The self-refuting paradox and the conditions of sociological thought

Jordan, Tim (1997) The self-refuting paradox and the conditions of sociological thought. Sociological Review, 45 (3). pp. 488-511. ISSN 0038-0261

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Modernity and postmodernity have formed an important framework for debate in sociological theory. The often confrontational nature of the debate has obscured key conclusions but these can be outlined by considering an argument often used by modernists against postmodernists, called the self-refuting paradox. This argument takes the form ‘the claim that there is no such thing as the Rational is itself a rational claim and so refutes itself’. First, the notions of self-refutation and self-reference are separated. It is then noted that the result of the self-refuting paradox is neither the loss of modernity's key categories, as claimed by postmodernists, or the failure of the postmodern project, as claimed by modernists. Instead, both sides are shown to succeed and fail; forms of legitimation that previously underlay modernity's thought fail and the strong forms of postmodern claims, such as there are no universals, also fail. The result of this analysis is that attention should be paid to the nature of universals, truths and norms, rather than disputing their existence. These arguments are pursued first at a general level and then in relation to the three key concepts of difference, truth and universality.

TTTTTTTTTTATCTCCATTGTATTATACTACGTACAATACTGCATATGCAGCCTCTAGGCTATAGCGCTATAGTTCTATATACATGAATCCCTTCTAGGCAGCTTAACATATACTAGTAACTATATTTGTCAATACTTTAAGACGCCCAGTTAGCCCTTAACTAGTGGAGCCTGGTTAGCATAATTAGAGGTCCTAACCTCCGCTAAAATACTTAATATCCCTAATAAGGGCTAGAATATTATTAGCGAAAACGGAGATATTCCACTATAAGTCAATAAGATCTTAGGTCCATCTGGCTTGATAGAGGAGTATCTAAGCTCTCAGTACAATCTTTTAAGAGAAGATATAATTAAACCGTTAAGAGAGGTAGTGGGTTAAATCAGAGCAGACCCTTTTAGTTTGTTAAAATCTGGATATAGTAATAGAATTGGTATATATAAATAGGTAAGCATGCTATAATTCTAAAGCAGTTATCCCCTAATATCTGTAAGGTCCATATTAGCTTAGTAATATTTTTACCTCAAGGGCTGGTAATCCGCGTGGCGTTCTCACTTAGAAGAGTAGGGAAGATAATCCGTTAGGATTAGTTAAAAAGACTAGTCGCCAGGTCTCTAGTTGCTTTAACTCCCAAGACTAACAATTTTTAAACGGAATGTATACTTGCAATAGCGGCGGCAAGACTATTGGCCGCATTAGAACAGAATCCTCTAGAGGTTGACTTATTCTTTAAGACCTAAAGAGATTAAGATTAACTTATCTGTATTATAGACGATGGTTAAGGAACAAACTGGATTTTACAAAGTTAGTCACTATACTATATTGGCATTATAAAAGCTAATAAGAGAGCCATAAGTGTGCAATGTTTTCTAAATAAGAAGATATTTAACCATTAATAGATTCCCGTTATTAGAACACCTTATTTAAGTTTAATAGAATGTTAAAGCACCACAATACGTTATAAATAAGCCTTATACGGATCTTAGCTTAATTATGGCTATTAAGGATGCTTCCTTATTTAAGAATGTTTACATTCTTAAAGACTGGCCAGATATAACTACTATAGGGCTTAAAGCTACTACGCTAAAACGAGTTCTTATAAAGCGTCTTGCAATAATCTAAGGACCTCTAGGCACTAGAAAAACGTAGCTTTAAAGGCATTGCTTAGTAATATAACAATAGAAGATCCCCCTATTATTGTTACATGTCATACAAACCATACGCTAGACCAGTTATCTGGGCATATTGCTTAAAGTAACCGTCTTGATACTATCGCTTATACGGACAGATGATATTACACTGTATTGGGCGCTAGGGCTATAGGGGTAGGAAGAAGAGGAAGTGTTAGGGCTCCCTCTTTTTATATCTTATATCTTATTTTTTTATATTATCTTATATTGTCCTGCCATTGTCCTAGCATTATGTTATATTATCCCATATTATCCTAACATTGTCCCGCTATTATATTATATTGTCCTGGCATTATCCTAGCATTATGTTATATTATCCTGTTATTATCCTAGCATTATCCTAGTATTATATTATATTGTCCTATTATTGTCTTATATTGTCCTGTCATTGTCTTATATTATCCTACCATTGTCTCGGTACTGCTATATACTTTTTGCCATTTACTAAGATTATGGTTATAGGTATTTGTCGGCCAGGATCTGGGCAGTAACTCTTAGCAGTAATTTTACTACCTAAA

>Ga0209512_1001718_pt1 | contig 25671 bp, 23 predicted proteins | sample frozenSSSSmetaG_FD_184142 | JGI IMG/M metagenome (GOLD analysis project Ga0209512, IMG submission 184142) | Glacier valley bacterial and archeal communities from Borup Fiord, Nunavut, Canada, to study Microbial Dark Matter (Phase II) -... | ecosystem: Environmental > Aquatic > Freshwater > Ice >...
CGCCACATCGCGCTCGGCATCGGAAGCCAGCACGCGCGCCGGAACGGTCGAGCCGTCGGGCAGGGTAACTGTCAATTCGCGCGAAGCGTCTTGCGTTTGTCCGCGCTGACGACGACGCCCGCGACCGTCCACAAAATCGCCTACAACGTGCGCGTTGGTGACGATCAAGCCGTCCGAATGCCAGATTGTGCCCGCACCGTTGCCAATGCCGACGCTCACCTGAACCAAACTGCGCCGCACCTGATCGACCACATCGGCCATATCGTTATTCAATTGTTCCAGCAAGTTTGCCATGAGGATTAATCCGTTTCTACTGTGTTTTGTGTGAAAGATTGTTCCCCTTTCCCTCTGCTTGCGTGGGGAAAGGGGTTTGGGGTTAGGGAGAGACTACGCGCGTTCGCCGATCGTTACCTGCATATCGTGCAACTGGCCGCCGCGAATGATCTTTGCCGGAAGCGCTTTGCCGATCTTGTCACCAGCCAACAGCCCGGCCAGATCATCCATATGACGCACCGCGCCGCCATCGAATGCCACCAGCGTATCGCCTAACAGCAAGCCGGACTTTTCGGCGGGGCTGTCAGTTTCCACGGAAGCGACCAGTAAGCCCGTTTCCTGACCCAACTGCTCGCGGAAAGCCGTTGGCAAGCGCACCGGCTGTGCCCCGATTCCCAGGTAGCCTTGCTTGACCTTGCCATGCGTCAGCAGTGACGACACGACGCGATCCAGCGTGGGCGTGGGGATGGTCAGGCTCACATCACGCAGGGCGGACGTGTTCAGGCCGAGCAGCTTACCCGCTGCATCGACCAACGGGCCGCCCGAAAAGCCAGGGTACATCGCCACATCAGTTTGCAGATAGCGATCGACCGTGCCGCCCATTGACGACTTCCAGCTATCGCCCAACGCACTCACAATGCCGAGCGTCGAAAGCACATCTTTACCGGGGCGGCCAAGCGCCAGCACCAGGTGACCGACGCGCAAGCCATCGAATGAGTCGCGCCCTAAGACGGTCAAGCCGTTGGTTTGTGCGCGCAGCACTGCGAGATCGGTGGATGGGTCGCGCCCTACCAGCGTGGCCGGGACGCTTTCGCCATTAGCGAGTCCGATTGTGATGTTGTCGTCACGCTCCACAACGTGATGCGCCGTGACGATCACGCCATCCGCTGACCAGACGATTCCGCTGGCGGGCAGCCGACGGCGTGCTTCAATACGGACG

Item Type: Article
Keywords: Sociology and Political Science
Schools and Departments: School of Media, Film and Music > Music
Subjects: H Social Sciences
Depositing User: Sarah Maddox
Date Deposited: 07 Nov 2014 13:41
Last Modified: 08 Mar 2017 08:18

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